One trick that he learned from Ferran Adrià surfaced in the next dish – “Diet foie gras”. Usually this dish is heavy and if the portion is large one can feel full right at the start of a classic French lunch or dinner. But here Tomi had “washed” the foie gras in sparkling wine, removing the fat and adding dry fruit instead.
No great meal is complete without soup. We had a creamy mouthwatering bean soup with the last of the season’s fresh tomatoes and soft octopus. The elegance and softness was overwhelming.
Aleš Kristančič is the “star” of Slovenian winemaking. His Movia estate is highly acclaimed and the most influential people in the wine business know him. He has a charismatic personality, he’s an excellent speaker and a master in discussing wine. Of course he knows what he’s talking about, because his cellar produces excellent products. One of his top wines is Veliko Belo (Great white), a cuvee of Rebula, Sauvignon and Pinot Gris matured in new oak barrels for four years (!). Vintage 2002 was voted by US magazine Wine and Spirits one of the 50 top white wines in the world! Tomi poured us this delicacy from a double magnum. The complex nose (melon, peppers, tropical fruits, grass and vanilla) leads to a balanced harmony in the mouth,with elegance and fresh minerality. By the way – Ales Movia is a star in the US, especially in NY (top Manhattan restaurants) and California!
My favorite dish was the carbonara, not an ordinary one, this is another of Tomi’s limitless ideas, with scampi in a heavenly sauce whose main ingredients are the crushed shells of tiny crabs and scampi. Of course, the basis is home made spaghetti with a gentle touch of fresh crunchy zucchini.
Just as we thought that things couldn’t get any better, the progression continued. One of Slovenia‘s best Pinot Noir by Marjan Simčič had been served. The 2005 vintage has the typical burgundy red onion color and nose is very rich: forest fruits, intense cassis with the aroma of black pepper. It has full and strong body. Great wine!
The next dish was basic and simple – duck baked in its sauce on slice of baked white polenta. The charm of this dish is the softness of the meat, the crunchiness of polenta and freshness from a sauce of berries and peppers!
And last but not at least – three desserts, presented in make-up cases. Vanilla ice with sage was the absolute winner between three strong players. None of us had ever imagined eating something like this. It was like entering a new world. Chestnut cream with persimmon is a typical autumn dish of this region which is usually accompanied by fresh grape must. And pumpkin cream with liquid black chocolate was the last one.
In order to taste so many excellent dishes and wines you have to be prepared. But even so – in the end our senses were tired. Tomi knew that, that’s why he saved Puro 2000 for the end. Puro (pure…) is one of Movia’s masterpieces, a méthode traditionnelle sparkler (only Pinot Noir) that has never been disgorged. This means all the sediments are still under the cork. Movia invented a special system to open the bottle and keep the wine clear of the lees… The bottle must be kept at all times upside-down, even in transport, so that the lees accumulate in the neck near the cork. Tomi sticks the bottle upside down in a big wine bucket full of water. He opens the cork under water and quickly pulls the bottle out and straightens it. All the sediment and some wine has been ejected into the bucket, while the clear wine is poured into the glasses. This is the final revelation – the pure taste of wine without any additives or expedition liqueurs. It refreshes, clears the mouth and it has the power of a young elegant athlete. We are now all awake again, full of energy and ready to go home.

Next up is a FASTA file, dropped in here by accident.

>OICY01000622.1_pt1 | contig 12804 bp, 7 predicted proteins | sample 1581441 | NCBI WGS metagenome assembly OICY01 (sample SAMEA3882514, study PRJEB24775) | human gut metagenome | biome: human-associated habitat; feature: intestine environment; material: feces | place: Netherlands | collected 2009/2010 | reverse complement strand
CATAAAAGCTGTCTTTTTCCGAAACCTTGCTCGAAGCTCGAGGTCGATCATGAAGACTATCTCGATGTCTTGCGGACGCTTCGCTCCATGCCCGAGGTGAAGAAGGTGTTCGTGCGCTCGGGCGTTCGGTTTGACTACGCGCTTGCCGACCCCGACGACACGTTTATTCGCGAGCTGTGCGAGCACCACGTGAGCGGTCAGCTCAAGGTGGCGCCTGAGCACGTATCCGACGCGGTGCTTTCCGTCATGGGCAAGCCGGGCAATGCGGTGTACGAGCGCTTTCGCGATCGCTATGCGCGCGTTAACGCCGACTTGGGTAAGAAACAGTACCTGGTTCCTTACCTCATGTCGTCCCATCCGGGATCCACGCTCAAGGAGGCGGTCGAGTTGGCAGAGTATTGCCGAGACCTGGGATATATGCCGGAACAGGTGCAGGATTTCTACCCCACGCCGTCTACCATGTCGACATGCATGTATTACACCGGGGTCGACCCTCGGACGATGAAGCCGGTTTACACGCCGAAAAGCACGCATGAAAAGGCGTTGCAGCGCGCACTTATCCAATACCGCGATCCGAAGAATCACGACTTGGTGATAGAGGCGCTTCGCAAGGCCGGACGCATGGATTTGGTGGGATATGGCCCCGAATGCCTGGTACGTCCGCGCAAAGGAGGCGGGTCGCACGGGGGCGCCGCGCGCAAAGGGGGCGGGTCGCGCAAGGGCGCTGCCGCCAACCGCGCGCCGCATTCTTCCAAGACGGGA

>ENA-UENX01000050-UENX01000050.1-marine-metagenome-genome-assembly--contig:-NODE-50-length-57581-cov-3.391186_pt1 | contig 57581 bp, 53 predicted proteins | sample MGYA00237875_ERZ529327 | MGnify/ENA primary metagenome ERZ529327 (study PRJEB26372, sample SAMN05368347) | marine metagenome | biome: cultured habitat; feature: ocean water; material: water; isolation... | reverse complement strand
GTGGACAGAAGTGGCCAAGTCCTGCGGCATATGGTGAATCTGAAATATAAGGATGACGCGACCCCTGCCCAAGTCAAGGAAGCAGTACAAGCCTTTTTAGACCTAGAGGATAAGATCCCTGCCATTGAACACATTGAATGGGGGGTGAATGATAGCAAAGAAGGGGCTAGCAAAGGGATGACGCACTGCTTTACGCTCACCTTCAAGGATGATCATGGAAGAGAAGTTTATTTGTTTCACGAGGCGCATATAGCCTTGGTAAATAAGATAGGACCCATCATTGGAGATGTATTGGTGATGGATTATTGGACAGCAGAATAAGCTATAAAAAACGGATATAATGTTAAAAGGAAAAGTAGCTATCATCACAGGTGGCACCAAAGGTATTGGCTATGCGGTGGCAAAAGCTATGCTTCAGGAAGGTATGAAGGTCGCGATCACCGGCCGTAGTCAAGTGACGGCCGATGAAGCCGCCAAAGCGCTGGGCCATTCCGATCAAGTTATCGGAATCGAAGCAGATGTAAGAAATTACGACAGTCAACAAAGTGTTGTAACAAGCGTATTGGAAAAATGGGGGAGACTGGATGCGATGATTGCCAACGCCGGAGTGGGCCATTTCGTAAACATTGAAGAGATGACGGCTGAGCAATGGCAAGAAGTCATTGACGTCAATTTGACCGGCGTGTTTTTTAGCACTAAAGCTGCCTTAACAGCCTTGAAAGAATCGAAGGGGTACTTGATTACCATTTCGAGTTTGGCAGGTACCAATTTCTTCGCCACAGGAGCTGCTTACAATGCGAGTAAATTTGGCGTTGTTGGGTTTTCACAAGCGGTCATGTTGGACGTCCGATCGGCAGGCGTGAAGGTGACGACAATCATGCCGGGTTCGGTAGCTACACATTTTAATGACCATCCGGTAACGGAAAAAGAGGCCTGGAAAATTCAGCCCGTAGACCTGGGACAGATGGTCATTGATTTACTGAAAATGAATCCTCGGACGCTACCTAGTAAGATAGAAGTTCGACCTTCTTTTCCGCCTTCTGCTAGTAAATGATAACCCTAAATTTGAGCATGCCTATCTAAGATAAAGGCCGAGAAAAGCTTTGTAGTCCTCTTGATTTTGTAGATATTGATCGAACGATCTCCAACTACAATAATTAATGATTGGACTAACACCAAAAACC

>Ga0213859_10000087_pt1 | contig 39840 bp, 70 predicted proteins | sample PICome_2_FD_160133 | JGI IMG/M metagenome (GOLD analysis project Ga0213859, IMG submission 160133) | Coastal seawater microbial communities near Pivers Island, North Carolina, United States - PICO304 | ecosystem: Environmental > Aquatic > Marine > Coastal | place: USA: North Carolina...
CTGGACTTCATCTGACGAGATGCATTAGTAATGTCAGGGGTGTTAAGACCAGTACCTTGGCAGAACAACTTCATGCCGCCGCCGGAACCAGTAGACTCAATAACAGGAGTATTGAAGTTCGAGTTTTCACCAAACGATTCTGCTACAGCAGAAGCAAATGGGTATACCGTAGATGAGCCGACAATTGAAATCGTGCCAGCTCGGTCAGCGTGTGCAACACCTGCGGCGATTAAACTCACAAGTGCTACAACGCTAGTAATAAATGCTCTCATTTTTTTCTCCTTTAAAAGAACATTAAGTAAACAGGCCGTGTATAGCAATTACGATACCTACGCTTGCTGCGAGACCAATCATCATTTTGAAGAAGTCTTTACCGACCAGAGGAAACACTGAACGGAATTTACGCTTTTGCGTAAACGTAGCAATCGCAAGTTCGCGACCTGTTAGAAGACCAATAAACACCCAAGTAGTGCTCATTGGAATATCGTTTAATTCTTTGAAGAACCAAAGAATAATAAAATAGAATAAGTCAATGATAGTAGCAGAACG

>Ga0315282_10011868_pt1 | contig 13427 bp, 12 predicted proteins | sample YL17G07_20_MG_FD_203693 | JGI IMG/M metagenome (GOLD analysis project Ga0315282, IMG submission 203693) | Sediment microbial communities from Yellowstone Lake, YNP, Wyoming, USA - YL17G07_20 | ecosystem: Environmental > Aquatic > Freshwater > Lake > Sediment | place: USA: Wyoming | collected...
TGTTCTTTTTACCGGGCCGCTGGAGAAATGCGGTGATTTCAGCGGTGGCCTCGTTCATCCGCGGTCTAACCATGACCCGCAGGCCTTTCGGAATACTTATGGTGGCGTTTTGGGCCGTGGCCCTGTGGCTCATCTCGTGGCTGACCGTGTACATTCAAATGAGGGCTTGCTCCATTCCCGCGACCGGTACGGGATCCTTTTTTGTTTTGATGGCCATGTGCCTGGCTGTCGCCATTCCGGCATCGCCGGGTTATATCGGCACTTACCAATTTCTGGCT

Wine and culinary writer from Slovenia, sommelier and Slow Food convivium leader
Tomaz, the evening was truly remarkable. There is no Michelin red guide for Slovenia, but if there were, Pri Lojzetu would get 3 stars !
Service is incredibly meticulous, and Tomaz Kavcic is a joy to have around the table. The site is also wonderful, an old villa or hunting lodge of Count Lantieri. The evening was even more remarkable because I never imagined we could have dinner outside in october in non-coastal Slovenia, but we did and the temperature never went below 22°C!
I was much impressed by the Pinot Noir by Marjan Simcic, to me this was the best wine of the evening (and my son Anthony agreed), and this is saying something, because I have always thought of Slovenia as a white wine country… Puro was good but I am not sure that this is not a gimmick, anyhow I understand the point and it is good for people to discover that sparkling wine starts out as wine and has all kinds of cloudy yeast deposits that need to be removed. A pedagogical wine!
The sea bass was remarkable, but the most exciting dish was the initial Caesar mushrooms smoked right in the glass with vine wood, it was visually spectacular yet “simple” with 100 neatly distinguishable separate tastes.
The diet foie gras comes close for inventiveness, not much fat left (someone too obstinately tied to tradition might argue that this is sacrilege, I do not think so) and whatever was left is balanced by the acidity of the sparkling “wash”, brilliant.
I loved the secret dish that you of course omitted to describe, but secrets are secrets and so they will remain… 🙂
I will add that we finished the evening with a glass of hot green tea served with a spoon of honey flavoured with vanilla and a few fragments of cuban cigar tobacco. That was a nice and unusual finish.
Beautiful experience, my friends Harry and Matt and Carlyn thoroughly enjoyed it too.
It almost worries me that such a small country can have so much culinary talent. Pri Lojzetu is “cuisine d’auteur” around terroir, add Pri Danilu with its “cuisine de terroir” prepared by true auteurs, and you have quite a combination. I wish I had one tenth of that talent available to me here in coastal Provence! Viva Slovenia.
Fasntastic article, wow I wish I had a Jet and the time to go! Thanks for your efforts really a treat. wienmaking is an amazing art that is broad as a painter’s palette and never ends in its complexity! As is food!